By
Joseph S. Ferezy, D.C.
UCERF 2009
 Defined in Dorland's Medical Dictionary
 An incomplete or partial dislocation.
 Defined By ACA
 An alteration in the ...
SUBLUXATION AND THE
THREE-LEGGED STOOL
1. Misalignments: May not be detectable by current
technological methods.
2. Aberra...
 Biomechanical Basis = Abnormal
(Suboptimal) Joint Position/Movement
 Chiropractor – Subluxation
 Allopath – Somatic Dy...
 A Clinical Neurologist’s Understanding -
Ferezy
 Acute Antalgia
 Away From Pain
 Recognized By AllWhoTreat/Suffer LBP...
 Why? –When a joint tells the CNS that it
hurts to move, the result is an intelligent
“guarding” or “splinting” response ...
 This works to reduce/eliminate the pain.
 Often the original sharp, violent, stabbing,
etc. type pain (d/t instability)...
 Davis’ law – if the origin and insertion of
a muscle are moved further apart for
some time, the muscle looses tone and
b...
 How? – Uses the muscles.
 Para Spinal Musculature (From Superficial to
Deep)
 Semispinales
 Multifidi
 Rotatores Mus...
PARASPINAL MUSCLES
 Interspinalis
 Intertransversarii
 Variations in the Pattern of Activity During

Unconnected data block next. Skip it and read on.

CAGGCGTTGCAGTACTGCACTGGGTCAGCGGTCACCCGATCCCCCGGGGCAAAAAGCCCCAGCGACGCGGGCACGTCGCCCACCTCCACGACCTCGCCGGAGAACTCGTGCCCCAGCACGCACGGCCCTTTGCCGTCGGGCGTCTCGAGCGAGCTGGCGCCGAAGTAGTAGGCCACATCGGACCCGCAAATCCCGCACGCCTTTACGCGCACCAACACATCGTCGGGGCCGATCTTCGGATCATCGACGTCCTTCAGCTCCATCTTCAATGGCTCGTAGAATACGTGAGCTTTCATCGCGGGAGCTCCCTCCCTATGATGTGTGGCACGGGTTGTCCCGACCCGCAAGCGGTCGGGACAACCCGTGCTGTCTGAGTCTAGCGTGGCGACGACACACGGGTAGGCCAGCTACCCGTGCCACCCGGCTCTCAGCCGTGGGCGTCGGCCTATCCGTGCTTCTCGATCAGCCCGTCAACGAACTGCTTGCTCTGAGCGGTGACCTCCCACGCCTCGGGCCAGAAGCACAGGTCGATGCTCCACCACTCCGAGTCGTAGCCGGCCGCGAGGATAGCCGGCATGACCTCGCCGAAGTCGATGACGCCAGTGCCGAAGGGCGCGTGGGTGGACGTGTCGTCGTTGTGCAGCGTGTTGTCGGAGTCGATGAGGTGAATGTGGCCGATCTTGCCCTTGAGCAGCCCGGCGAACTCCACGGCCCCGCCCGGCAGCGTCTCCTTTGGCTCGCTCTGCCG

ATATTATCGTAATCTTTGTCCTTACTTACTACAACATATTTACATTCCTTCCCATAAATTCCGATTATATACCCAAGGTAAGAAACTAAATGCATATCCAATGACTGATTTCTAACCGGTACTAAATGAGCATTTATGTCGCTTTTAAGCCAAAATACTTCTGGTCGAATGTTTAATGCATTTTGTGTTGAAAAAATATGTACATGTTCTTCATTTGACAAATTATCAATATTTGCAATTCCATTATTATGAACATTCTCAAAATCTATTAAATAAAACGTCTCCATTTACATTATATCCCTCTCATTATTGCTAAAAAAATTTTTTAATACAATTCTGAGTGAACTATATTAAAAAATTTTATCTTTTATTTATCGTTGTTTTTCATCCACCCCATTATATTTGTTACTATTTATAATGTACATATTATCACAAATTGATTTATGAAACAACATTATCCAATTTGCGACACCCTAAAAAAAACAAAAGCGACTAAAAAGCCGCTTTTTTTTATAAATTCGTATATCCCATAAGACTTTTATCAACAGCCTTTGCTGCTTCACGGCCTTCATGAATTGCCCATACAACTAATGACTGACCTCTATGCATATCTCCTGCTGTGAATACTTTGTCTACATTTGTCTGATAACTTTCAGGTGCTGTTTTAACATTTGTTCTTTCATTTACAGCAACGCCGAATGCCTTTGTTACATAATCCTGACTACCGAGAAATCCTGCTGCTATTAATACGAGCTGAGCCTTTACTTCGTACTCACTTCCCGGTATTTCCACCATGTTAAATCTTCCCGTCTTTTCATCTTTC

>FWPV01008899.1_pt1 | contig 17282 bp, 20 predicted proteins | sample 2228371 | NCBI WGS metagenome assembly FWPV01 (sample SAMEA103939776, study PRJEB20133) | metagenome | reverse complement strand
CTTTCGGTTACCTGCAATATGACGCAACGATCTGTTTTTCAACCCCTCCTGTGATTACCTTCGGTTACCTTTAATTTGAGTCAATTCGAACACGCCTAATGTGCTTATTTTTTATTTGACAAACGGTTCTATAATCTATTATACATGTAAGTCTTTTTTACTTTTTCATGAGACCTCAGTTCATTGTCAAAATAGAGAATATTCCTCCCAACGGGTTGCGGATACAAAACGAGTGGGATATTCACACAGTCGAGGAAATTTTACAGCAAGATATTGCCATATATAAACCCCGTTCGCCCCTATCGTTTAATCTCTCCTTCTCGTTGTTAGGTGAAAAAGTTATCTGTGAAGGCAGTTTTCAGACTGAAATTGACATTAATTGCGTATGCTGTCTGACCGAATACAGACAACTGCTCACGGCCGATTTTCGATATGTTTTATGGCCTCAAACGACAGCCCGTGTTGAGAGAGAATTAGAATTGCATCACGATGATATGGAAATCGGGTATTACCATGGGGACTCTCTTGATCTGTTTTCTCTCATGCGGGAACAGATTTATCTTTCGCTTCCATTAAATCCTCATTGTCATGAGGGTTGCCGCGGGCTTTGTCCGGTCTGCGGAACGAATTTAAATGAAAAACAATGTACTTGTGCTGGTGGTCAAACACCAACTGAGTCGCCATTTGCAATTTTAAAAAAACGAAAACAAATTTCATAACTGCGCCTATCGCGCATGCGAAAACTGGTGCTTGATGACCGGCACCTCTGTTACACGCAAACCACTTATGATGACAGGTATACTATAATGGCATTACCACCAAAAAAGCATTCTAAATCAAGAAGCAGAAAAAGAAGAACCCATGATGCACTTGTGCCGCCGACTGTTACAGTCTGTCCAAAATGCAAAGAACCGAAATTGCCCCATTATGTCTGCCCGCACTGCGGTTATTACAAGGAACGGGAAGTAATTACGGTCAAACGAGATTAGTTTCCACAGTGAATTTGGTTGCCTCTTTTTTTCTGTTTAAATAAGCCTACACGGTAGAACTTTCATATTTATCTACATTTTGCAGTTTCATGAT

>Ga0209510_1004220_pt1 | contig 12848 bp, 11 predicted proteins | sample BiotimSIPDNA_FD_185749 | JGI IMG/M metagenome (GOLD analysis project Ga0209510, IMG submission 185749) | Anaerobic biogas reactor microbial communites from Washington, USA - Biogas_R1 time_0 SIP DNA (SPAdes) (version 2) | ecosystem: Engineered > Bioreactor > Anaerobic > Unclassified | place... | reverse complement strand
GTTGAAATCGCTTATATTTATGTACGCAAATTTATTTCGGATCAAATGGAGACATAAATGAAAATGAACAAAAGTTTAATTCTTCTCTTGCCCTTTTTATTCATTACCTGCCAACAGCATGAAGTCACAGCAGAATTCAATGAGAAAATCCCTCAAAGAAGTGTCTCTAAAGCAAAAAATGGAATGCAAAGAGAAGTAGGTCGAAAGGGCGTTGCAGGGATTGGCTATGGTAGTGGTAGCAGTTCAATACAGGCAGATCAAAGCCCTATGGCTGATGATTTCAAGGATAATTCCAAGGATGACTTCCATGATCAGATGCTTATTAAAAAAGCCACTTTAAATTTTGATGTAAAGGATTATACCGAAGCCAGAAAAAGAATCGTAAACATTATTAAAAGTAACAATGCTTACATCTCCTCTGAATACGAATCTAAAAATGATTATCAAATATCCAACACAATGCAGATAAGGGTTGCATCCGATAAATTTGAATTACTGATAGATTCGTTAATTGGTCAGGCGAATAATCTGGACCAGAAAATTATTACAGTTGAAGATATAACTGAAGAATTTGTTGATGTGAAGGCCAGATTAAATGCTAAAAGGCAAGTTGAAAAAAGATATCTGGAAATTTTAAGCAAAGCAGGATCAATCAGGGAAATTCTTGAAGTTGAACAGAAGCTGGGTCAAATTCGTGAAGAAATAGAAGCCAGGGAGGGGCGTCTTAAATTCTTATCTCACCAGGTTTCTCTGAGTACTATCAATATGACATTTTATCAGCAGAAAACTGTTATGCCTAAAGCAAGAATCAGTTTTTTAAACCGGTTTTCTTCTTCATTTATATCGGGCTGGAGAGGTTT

Forward Flexion, Extension, and Axial
Rotation SuggestThat theTransversospi...
•All Results in Relation to the Mechanical
Advantage,Center and Line of Gravity, and
the Possible Axis of Movement Confirm...
 A Clinical Neurologist’s Understanding -
Ferezy
 Antalgia
 Away From Pain
 Macro – Regional Subluxation
▪ Cervical & ...
 The International Classification of Headache Disorders
(ICHD) is a detailed hierarchical classification of all headache-...
 Hierarchy
 1.1The primary headaches
▪ 1.1.1 ICHD 1, ICD10 G43: Migraine
▪ 1.1.2 ICHD 2, ICD10 G44.2:Tension-type headac...
 MuscleTension Headaches, which were
renamed tension-type headaches (TTH) by the
International Headache Society in 1988, ...
 A tension headache is a condition involving pain
or discomfort in the head, scalp, or neck, usually
associated with musc...
 Tension headaches occur when neck and scalp
muscles become tense, or contract.The muscle
contractions can be a response ...
 Hierarchy
 1.1The primary headaches
▪ 1.1.1 ICHD 1, ICD10 G43: Migraine
▪ 1.1.2 ICHD 2, ICD10 G44.2:Tension-type headac...
A. Pain, referred from a source in the neck and perceived in
one or more regions of the head and/or face, fulfilling crite...
 Muscle Contraction
 Little Evidence of Importance in
Majority of Sufferers
 Cervico-genic
 Mounting Evidence
 Common HA
 Associated With
 Fatigue
 Stress
 Prolonged Reading
 Will Respond to a Simple Analgesic
 Begins in an E...
 Almost Daily
 Do Not Appear to Be Associated
With Any Obvious Psychological
Factors
 About 90% of All Headaches
 15% ...
 Headaches Almost Every Day
for up to 30 Years
 75% of Patients Are Women
 No Genetic Explanation
 40% of Sufferers Ap...
 Described As a Feeling of
Pressure, Heaviness or
Tightness
 About 10% Sufferers Also Have
Migraine